Witness the "supermob," a term coined to describe the "brilliant, amoral" circle of mostly Ashkenazi, mostly poor friends who grew up in Chicago and settled in Beverly Hills. At the Chicago end stood the "Kosher Calcutta," a neighborhood that produced such figures as Paul Muni, Wallace Beery, William S. Paley and Jack Ruby. There Sid Korshak got his start, a young lawyer who allegedly advised Al Capone and helped forge an alliance that wedded big labor to big business to big crime to big pictures. Korshak, by Russo's account, soon had his hand in every criminal enterprise imaginable, and he cut quite a figure as a scene-making, wheeling-and-dealing, attorney who exuded a decided air of danger. Hollywood fell hard for Korshak and the supermob, which used the regular mob to its own ends; MGM head Louis Mayer's best buddy reportedly was gangster Frank Orsatti, while Mafia money reputedly sponsored Marilyn Monroe, Frank Sinatra, even Gary Cooper. When Joe DiMaggio and Sinatra broke into the wrong apartment hoping to find Monroe's in a lesbian act, it was Korshak--"the Fixer"--who got them off the hook. When Jimmy Hoffa came to head the Teamsters Union, he "checked with Sidney on everything he did, and he still got in trouble." Ronald Reagan followed his advice as actor and as a politician, while Richard Nixon benefited handsomely from his friendship with Korshak and his close ties to Teamster--not least for a Beverly Hills lot bought for $35,000, "far below the listed price of $104,250."
It won't surprise any savvy readers to learn that politics, commerce, and crime go hand in hand. Still, there are plenty of revelations in this absorbing, if overlong, book.
Veteran investigative author and organized crime expert Russo's magnum opus is a compelling look at one of the last century's major power players: Sidney Korshak, a "sphinxlike operator" who, despite pulling the strings of politics and industry, remained invisible to the general public. With great detail (some of it extraneous), Russo traces the amazing course of Korshak's life -- from his childhood on Chicago's Jewish West Side to his role as a mouthpiece for the Windy City's Mafia leaders and, eventually, as a major league fixer who brokered labor truces and other deals for politicians and Hollywood moguls (Korshak died, aged 87, in 1996). The list of his clients and associates reads like a who's who of the last 50 years, including Ronald Reagan, MCA president Lew Wasserman, hotelier Conrad Hilton and cosmetics king Max Factor. Russo's extensive research is amply evident, and he has made use of recently disclosed records to paint a fuller picture than predecessors such as Seymour Hersh and Brian Ross were able to. His conclusions about Reagan -- such as that he sold out the actor's union -- in particular are likely to create controversy, although similar ones were drawn in Dan Moldea's Dark Victory 20 years ago. This worthy addition to the genre is marred only by some sensational claims concerning Reagan that lack adequate documentation. B&w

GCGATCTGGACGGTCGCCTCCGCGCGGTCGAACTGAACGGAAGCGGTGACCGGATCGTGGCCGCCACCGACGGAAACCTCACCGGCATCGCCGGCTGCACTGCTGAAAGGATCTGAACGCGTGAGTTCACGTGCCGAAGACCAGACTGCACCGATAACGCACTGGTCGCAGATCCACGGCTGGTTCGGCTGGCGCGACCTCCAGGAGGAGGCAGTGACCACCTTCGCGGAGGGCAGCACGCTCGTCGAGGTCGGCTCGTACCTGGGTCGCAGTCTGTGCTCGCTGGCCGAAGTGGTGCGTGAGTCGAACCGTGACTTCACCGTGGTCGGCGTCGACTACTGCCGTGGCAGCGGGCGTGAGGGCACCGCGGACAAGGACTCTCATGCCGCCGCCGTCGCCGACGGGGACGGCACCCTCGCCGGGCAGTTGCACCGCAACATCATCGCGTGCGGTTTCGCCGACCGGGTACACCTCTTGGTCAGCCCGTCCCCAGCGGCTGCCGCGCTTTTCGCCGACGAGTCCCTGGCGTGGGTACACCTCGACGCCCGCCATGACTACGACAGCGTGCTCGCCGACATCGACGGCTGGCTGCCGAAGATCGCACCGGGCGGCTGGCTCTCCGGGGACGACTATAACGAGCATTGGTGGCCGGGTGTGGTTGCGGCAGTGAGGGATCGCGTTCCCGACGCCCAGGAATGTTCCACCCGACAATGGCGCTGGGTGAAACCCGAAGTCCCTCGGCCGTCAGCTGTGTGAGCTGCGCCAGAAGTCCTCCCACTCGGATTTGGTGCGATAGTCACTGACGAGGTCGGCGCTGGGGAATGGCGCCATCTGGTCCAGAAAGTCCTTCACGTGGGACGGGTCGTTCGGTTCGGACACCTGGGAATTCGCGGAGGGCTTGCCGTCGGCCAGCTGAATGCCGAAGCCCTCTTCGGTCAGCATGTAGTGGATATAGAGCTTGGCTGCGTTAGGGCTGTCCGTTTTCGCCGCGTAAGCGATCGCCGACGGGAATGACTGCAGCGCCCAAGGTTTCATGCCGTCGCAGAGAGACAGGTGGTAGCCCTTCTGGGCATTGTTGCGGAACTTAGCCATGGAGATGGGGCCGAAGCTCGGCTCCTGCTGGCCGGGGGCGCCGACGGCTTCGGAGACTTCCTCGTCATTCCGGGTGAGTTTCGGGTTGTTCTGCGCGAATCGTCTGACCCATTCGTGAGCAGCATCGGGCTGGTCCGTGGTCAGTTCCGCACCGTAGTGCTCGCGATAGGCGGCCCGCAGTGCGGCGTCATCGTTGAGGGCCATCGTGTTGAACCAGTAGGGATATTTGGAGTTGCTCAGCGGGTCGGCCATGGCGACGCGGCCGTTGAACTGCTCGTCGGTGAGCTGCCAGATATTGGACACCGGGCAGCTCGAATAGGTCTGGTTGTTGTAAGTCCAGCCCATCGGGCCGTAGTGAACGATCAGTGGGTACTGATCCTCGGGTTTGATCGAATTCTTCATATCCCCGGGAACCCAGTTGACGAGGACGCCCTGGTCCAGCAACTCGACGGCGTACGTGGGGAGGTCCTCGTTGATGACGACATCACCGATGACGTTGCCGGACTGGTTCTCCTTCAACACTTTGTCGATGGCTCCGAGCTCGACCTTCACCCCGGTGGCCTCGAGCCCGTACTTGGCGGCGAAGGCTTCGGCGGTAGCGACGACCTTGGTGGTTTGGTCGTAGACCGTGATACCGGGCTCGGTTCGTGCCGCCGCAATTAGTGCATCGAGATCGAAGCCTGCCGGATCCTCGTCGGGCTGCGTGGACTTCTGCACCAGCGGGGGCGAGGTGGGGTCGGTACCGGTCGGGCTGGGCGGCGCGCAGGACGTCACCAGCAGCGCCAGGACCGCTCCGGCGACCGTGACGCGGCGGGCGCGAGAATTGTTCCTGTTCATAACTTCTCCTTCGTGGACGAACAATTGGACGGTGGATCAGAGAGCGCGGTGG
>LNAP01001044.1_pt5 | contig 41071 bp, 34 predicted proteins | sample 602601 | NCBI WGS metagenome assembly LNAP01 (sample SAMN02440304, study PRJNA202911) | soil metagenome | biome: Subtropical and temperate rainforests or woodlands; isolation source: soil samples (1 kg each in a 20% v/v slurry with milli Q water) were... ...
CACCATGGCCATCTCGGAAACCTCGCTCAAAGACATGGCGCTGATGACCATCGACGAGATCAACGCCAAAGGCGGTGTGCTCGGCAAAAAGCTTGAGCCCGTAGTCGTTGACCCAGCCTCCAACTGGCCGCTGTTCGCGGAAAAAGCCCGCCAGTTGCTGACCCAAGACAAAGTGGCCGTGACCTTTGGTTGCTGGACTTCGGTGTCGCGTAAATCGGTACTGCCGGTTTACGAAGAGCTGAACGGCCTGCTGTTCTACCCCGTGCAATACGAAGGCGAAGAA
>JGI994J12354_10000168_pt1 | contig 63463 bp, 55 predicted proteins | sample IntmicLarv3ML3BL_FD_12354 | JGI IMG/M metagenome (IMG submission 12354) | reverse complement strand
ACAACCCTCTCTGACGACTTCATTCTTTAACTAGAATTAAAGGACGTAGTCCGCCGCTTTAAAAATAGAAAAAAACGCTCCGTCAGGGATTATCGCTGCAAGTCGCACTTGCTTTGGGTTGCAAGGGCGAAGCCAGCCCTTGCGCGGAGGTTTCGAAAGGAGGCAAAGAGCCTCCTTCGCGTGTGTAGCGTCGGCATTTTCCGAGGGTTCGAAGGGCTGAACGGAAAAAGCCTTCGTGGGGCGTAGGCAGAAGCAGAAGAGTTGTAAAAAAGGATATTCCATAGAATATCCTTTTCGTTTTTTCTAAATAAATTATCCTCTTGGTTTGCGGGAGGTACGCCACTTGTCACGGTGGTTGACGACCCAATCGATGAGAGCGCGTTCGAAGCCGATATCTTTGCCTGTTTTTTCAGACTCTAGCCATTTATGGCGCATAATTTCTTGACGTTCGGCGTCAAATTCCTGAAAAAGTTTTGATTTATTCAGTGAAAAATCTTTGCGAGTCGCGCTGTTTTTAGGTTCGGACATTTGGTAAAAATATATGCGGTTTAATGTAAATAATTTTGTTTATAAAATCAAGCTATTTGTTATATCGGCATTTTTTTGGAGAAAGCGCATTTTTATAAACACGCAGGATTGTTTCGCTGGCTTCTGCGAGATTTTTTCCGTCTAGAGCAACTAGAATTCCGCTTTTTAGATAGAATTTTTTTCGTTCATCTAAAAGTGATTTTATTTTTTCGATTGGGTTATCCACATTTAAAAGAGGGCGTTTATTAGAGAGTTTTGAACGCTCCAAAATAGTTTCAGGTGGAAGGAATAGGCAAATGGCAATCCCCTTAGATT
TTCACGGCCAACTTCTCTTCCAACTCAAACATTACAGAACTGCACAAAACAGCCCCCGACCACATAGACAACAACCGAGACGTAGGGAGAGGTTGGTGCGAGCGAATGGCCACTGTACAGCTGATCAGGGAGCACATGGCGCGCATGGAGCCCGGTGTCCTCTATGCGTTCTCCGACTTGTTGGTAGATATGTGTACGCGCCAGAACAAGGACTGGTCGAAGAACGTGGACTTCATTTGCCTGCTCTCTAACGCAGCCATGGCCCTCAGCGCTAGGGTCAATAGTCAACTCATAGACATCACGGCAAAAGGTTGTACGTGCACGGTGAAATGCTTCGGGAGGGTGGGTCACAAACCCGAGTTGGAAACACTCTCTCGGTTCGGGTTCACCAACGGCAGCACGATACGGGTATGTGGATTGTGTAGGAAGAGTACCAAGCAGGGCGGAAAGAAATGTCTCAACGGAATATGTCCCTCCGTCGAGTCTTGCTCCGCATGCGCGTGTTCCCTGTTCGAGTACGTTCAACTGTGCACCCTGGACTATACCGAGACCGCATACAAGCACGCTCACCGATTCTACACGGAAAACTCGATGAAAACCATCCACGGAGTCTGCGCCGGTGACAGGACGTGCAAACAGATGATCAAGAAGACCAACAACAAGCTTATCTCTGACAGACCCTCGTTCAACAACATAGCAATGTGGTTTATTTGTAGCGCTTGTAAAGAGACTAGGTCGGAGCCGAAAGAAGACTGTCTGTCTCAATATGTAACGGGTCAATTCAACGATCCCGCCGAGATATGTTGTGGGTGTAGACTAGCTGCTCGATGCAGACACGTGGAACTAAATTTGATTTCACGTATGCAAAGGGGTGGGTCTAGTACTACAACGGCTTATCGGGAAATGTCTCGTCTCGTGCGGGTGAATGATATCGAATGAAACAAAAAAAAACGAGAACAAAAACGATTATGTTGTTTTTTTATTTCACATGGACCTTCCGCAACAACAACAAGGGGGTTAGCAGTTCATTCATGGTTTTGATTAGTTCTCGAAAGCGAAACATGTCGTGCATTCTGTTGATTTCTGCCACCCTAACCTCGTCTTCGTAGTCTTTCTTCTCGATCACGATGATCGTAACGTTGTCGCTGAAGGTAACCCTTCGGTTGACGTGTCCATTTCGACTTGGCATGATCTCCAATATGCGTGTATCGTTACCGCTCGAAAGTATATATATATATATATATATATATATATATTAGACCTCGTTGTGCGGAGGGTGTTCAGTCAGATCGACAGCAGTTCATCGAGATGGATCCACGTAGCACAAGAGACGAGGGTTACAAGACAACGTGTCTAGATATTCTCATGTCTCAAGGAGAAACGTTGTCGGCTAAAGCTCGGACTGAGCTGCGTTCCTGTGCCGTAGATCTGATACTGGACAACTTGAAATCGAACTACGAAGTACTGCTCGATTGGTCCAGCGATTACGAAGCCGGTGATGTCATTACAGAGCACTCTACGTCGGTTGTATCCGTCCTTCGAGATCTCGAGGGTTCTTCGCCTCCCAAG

Los Angeles Times
Book Says Brown Had Ties to `Fixer'
`Supermob' alleges he was linked to attorney Sidney Korshak in the '70s. A campaign aide to the ex-governor denies any such connection.
By Eric Bailey
Times Staff Writer
August 30, 2006
SACRAMENTO — It's been a decade since legendary Hollywood fixer Sidney Korshak was buried following a half-century of rubbing elbows with mobsters, movie executives and politicians.
Now tales of the late lawyer's colorful career — relegated to newspaper archives and dusty FBI documents — could reemerge as political fodder in the contest for California attorney general.
A book scheduled for release next week revives decades-old allegations that Democratic candidate Jerry Brown, during his years as California governor, maintained political links to Korshak and other figures with alleged ties to organized crime.
Brown's opponent in the attorney general's race, Republican state Sen. Chuck Poochigian of Fresno, intends to shine a spotlight on the book, "Supermob: How Sidney Korshak and His Criminal Associates Became America's Hidden Power Brokers."
Published by Bloomsbury USA and set to hit sales racks next month, the book by investigative journalist Gus Russo charges that Brown took campaign contributions from Korshak and unions with suspected mob ties during the 1970s, and then granted them political favors.
Brown's campaign strategist, Ace Smith, flatly rejected the book's allegations, calling them moldering nonsense that should be left entombed.
"It's laughable and idiotic," Smith said. "It's in the same category as Bigfoot and the Loch Ness monster. If you're looking for information like that, you should check out Al Capone's vault."
A spokesman for Poochigian, who trails Brown by more than 20 points according to a recent poll, said the rehashed charges against Brown should not be ignored.
"Jerry Brown is seeking to be the chief law enforcement officer of California," said Kevin Spillane, a Poochigian spokesman. "Of course published allegations of Brown receiving campaign support from underworld figures and giving them favors in return should be seriously examined."
In an interview, Russo said the timing of the book's release had nothing to do with Brown's candidacy. But "I would question anyone running for political office who would curry that kind of favor," Russo said.